Benton did not respond to questions from The Washington Post, and none of the men commented to reporters outside the Southern District of Iowa courthouse. All three had been there just months ago for a separate trial in the same case, in which Benton and Tate were acquitted on most charges. Despite the new case hanging over their heads, they celebrated and seemed to move on.
Tate, the former president of Ron Paul's Campaign for Liberty, had since maintained a low profile. But within months of the first acquittal, Benton — who had run an underperforming super PAC supporting the campaign of Sen. Rand Paul (R-Ky.) and had stepped down after the first indictment — reemerged as the chief strategist of Great America PAC.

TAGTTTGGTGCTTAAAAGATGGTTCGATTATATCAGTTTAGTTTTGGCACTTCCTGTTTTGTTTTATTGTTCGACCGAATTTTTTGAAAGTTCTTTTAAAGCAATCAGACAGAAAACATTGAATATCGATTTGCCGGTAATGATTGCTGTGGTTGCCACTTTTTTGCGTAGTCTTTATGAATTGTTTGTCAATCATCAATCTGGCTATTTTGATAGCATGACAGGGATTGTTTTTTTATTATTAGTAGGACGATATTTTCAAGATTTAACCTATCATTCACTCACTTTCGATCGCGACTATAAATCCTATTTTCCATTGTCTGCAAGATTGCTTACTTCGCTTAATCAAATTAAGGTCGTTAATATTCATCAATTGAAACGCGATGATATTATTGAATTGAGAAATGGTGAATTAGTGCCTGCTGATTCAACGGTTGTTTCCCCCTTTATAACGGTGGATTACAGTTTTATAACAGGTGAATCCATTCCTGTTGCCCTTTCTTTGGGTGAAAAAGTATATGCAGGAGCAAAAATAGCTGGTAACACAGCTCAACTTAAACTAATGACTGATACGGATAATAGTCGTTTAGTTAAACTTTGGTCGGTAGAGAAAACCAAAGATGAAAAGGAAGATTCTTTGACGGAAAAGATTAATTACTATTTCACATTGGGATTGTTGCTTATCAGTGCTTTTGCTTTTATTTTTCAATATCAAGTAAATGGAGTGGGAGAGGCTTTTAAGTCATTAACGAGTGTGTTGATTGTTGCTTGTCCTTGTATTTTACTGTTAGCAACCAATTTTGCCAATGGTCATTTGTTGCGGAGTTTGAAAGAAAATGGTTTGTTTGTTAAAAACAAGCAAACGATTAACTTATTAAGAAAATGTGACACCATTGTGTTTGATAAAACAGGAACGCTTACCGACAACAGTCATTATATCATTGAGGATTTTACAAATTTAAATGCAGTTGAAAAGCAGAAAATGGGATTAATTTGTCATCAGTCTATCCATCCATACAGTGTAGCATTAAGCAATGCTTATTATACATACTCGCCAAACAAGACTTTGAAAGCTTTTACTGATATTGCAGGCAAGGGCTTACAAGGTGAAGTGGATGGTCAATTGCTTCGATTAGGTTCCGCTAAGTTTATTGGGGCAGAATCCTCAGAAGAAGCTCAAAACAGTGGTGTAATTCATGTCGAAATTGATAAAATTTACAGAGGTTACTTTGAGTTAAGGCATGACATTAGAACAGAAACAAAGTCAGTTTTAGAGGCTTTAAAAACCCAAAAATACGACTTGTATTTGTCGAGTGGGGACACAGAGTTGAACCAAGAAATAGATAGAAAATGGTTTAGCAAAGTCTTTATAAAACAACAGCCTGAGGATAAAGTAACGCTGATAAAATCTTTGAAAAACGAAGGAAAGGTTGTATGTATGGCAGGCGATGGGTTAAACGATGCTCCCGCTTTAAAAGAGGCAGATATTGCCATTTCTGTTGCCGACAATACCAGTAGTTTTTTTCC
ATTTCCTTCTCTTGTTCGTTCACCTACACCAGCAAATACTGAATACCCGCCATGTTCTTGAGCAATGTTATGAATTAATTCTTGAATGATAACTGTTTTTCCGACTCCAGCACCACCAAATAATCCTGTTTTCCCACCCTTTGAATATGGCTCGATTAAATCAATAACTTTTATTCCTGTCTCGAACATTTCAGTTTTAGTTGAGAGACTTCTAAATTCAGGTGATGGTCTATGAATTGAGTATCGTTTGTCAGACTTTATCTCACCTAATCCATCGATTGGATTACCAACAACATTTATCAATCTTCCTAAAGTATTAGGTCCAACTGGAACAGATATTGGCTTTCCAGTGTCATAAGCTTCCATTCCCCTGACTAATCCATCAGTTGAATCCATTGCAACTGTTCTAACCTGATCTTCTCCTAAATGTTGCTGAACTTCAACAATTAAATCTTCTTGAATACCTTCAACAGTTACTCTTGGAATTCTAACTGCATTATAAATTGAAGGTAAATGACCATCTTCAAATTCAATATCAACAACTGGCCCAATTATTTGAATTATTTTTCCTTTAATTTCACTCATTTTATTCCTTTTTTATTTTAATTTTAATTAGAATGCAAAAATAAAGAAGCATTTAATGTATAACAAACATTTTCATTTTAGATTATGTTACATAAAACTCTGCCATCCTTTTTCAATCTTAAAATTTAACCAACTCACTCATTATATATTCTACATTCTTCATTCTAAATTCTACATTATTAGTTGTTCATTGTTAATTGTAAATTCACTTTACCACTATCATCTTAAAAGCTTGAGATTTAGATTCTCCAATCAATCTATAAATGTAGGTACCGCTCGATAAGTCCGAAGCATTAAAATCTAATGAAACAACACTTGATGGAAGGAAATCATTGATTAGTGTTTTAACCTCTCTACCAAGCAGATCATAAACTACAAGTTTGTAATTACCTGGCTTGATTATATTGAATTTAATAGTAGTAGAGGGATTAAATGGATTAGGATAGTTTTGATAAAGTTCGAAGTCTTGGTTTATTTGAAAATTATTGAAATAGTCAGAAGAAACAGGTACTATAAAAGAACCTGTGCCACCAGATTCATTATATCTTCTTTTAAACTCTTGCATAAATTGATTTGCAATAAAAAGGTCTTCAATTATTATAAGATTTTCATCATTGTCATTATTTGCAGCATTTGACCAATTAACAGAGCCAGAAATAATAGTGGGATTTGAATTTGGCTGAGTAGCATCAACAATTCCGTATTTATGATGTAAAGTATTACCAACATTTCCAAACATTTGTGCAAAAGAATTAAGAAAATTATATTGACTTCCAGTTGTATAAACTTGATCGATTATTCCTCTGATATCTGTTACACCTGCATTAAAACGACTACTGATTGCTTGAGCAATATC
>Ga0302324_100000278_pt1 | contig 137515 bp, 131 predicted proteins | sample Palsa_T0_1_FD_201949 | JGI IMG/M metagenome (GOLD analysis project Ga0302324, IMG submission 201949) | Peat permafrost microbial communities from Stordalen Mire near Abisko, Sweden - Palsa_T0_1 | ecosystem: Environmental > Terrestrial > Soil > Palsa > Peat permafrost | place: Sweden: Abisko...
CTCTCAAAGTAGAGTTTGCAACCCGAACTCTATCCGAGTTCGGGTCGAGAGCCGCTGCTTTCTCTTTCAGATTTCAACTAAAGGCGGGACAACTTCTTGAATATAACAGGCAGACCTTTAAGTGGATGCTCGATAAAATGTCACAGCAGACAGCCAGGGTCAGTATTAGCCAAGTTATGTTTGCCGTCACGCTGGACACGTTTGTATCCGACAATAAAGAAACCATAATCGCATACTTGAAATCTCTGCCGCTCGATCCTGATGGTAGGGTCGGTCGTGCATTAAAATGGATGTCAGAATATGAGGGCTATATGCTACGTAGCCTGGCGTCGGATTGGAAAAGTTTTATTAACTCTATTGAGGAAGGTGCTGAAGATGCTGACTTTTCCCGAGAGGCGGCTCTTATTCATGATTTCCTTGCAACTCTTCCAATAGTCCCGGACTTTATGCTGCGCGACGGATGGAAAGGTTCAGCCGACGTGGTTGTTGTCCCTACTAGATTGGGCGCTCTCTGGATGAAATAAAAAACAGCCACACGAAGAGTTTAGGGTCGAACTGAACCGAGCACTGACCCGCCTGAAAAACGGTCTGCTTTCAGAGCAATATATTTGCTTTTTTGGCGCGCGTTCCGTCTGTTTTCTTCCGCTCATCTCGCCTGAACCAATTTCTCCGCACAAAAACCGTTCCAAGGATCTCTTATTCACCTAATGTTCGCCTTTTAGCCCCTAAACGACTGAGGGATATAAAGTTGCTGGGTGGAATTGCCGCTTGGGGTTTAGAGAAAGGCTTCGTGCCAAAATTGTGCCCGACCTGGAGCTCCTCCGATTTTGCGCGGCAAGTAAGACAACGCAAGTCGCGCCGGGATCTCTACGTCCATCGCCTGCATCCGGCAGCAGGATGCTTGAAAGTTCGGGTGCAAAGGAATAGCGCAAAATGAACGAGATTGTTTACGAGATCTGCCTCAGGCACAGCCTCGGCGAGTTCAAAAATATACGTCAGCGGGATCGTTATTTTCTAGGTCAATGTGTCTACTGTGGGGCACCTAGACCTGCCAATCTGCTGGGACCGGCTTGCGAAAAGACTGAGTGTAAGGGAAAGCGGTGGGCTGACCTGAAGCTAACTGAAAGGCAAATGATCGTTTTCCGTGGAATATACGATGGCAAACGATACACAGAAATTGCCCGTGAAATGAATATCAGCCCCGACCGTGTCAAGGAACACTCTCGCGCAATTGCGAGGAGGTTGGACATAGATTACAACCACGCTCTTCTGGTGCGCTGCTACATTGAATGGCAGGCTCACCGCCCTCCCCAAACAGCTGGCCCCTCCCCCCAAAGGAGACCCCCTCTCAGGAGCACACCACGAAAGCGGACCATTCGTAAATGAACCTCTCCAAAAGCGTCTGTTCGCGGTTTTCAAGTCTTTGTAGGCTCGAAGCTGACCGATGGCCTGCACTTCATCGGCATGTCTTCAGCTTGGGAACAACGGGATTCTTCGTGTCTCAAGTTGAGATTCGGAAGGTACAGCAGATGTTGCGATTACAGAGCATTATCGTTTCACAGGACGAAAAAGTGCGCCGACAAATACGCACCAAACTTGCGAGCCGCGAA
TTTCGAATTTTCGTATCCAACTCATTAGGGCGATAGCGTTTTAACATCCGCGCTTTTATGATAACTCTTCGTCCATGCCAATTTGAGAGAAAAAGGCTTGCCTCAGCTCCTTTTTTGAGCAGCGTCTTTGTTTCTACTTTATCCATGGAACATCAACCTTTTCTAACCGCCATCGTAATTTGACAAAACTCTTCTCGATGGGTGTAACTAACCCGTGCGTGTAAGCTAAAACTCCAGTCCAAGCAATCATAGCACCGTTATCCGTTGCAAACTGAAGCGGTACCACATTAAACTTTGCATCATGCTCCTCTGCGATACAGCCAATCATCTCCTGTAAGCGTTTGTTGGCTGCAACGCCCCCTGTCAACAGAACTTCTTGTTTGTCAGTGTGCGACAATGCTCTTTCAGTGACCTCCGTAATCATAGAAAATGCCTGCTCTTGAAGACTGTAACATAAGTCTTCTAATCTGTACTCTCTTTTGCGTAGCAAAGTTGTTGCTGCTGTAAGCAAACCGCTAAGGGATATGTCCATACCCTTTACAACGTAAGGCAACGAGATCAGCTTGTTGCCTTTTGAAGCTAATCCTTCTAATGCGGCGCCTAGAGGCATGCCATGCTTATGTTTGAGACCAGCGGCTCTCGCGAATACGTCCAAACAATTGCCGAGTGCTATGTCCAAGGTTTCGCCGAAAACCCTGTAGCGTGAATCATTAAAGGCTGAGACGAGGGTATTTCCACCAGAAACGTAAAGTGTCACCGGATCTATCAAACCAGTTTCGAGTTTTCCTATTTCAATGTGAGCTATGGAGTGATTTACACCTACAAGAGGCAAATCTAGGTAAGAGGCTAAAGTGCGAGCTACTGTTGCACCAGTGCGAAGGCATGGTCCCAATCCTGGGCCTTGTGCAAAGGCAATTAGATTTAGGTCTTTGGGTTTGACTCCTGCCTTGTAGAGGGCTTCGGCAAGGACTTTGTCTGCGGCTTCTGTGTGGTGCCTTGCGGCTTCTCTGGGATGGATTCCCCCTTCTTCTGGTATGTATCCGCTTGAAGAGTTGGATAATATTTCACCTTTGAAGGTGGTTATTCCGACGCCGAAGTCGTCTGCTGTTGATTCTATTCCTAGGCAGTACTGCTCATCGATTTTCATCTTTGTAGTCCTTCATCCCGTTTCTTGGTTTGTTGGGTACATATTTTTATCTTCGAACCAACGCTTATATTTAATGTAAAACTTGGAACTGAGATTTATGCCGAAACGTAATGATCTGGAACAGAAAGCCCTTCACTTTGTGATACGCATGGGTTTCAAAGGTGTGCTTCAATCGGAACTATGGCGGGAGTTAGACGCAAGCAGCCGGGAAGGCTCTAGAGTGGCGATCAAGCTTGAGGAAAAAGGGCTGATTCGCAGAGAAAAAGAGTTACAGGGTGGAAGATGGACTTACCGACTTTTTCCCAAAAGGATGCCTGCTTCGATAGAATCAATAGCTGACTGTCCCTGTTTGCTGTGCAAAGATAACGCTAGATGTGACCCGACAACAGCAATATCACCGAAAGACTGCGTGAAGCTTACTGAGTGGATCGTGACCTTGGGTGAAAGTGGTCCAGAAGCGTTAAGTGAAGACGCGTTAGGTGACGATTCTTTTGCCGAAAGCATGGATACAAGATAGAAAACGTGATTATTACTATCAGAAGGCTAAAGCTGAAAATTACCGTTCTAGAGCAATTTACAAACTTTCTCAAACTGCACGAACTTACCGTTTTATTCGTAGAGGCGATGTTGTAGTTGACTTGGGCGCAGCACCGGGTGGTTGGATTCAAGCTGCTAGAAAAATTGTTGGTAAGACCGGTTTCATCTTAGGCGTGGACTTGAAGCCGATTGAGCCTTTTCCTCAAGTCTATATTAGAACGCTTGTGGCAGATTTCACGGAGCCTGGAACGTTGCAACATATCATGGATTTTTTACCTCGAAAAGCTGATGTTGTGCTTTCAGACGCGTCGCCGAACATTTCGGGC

"Donald Trump pulls together a wide swath of people dissatisfied with the status quo," Benton told The Post at the time. "We just heard from a lot of people that they wanted an outlet to help support Trump. We believe this is very much needed right now, because this is going to be a billion-dollar campaign for the presidency."
None of Great America PAC's other leaders, including longtime GOP strategist Ed Rollins and attorney Dan Backer, responded to requests for comment or questions about whether Benton will remain with the PAC.
"It's a political vendetta, what's going on here," said Ron Paul to reporters outside the courthouse. "Our family is hoping and praying we can put this behind us."